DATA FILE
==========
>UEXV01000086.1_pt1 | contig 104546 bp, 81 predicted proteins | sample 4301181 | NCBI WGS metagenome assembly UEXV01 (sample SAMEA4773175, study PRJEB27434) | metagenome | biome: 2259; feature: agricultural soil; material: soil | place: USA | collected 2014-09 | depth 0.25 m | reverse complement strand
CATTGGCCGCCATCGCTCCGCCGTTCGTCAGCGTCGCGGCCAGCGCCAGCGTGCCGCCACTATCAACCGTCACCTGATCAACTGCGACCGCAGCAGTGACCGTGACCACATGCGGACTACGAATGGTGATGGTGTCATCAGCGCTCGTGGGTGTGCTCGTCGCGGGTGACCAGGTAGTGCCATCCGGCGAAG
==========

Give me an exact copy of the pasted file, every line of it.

>UEXV01000086.1_pt1 | contig 104546 bp, 81 predicted proteins | sample 4301181 | NCBI WGS metagenome assembly UEXV01 (sample SAMEA4773175, study PRJEB27434) | metagenome | biome: 2259; feature: agricultural soil; material: soil | place: USA | collected 2014-09 | depth 0.25 m | reverse complement strand
CATTGGCCGCCATCGCTCCGCCGTTCGTCAGCGTCGCGGCCAGCGCCAGCGTGCCGCCACTATCAACCGTCACCTGATCAACTGCGACCGCAGCAGTGACCGTGACCACATGCGGACTACGAATGGTGATGGTGTCATCAGCGCTCGTGGGTGTGCTCGTCGCGGGTGACCAGGTAGTGCCATCCGGCGAAG